Blasius' Horseshoe Bat (Rhinolophus blasii) © Mounir Abi-Said, Lebanon
BONN (IDN) - As efforts are stepping up around the world to prevent the further spread of the coronavirus disease (COVID-19), there are alarming reports that some communities and governmental authorities are targeting the wrong enemy: bats.
Not only will killing bats not stop COVID-19; it could also do irreparable harm to a mammal which poses no risk to human health in its natural environment, and which provides enormous benefits including pollination, seed dispersal and pest control.
First, let’s look at what we know. Bats do not spread COVID-19. COVID-19 is being transmitted from humans to other humans. Virologists are in total agreement that the spread of the virus across the planet has been due to human to human rather than animal to human contact. Moreover, there is no evidence that bats infected humans with COVID-19 to begin with. Inaccurate reports suggesting otherwise may be contributing to the ill-advised killing of bats.
Second, scientific investigations are still ongoing as to the exact origins of COVID-19. There is consensus that COVID-19 is one of a class of “zoonotic” diseases – diseases that are initially transmitted from animals to humans. However, it is how and why this likely occurred that is important, so that the right preventative measures can be taken in the future.
One focus of the investigations is on the so-called “wet market” in Wuhan, China, which sells live animals, pigs, poultry and sea food -- as well as many types of wild animals. Rodrigo Medellin, who serves on the Scientific Council of the Convention on the Conservation of Migratory Species of Wild Animals (CMS), and is Co-Chair of the IUCN Bat Specialist Group, is calling for an assessment of the risks of trading in live and dead specimens of animals in such markets. Conditions there are thought to be conducive to the spillover of viruses between different species, ultimately resulting in a mutation that is carried and transferred by humans, as is the case with COVID-19.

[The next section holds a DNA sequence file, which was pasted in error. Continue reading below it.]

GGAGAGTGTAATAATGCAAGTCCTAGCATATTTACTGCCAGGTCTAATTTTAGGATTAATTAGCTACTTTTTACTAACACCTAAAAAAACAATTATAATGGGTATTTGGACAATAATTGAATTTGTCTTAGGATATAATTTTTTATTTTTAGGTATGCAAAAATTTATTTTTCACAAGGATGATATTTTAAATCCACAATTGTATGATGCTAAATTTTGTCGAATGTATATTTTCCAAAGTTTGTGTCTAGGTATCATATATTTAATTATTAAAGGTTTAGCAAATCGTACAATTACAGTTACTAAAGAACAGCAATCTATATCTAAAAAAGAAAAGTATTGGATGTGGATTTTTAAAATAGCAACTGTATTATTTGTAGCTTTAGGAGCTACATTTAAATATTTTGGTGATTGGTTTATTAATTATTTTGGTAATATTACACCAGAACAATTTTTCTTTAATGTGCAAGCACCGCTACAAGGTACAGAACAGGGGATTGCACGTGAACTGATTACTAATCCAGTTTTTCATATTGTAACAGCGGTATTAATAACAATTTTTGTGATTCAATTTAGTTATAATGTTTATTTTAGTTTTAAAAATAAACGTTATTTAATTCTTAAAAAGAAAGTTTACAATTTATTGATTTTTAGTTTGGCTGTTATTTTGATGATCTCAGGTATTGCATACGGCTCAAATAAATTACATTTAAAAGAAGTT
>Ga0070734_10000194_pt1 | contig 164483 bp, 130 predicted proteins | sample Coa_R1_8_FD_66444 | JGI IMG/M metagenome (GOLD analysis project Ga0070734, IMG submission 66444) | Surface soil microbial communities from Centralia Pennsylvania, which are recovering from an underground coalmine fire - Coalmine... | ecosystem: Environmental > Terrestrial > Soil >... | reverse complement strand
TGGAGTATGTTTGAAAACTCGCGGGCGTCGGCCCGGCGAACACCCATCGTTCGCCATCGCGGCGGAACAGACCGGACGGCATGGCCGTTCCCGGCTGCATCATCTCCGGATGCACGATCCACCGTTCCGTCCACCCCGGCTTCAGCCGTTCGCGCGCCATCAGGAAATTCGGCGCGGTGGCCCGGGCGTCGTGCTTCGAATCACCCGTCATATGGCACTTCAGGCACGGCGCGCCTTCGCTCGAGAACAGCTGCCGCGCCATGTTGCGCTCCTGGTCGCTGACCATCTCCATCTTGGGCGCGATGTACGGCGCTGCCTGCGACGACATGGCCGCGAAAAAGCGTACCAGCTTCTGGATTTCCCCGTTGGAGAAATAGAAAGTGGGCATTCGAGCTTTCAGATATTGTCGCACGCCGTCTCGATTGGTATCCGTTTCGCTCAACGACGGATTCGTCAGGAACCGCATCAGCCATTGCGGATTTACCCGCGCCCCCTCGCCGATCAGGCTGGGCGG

Zoonotic diseases account for approximately 60 per cent of all known infectious diseases in humans. While some zoonotic diseases have been linked to viruses in bats, bats themselves are not the problem. Bats harbor viruses, but so do other species, including humans. There are millions of viruses in the world, most of which are beneficial. The cause of zoonotic diseases in people is not the existence of viruses in wildlife, but the kinds of human interactions with wildlife that can result in these transfers.
Some scientists also point to human destruction and encroachment of natural ecosystems as another culprit in the cause of zoonotic diseases. Various studies confirm that the conservation of wild species of animals and their habitats will help reduce the occurrence of such diseases in the future.
There are some 1,400 bat species living in the wild around the world. Many have adapted to urban environments, living in backyard gardens, urban parks and even roosting under bridges, without posing the slightest threat to their human neighbors. But with destruction of their natural habitat and centuries of negative associations, superstitions, myths and legends, many bat species are in danger of extinction. Dozens of bat species are protected by CMS, and particularly by a specific agreement covering most European countries known, fittingly, as EUROBATS. But much more needs to be done to ensure the survival of bats around the world.
This is not the first time that in a state of panic, humans have looked for quick but misplaced solutions which can cause significant damage to natural habitats and species. At the height of the 2006 avian influenza outbreak, there were calls for widespread culling of migratory waterbirds and the draining of their wetland habitats. In fact, wild birds were mainly victims of the outbreak, not its cause, which was found to be domestic fowl rearing and their trade.
The most urgent action needed to combat COVID-19 is to stop its transmission, which is from humans to humans. In the longer term, we need to examine and stop specific human practices and uses of wild animals, and the widespread destruction of natural habitats, in order to prevent another such terrible event in the future.
Amy Fraenkel is the Executive Secretary of the United Nations’ Convention on the Conservation of Migratory Species of Wild Animals
Last updated on 22 July 2020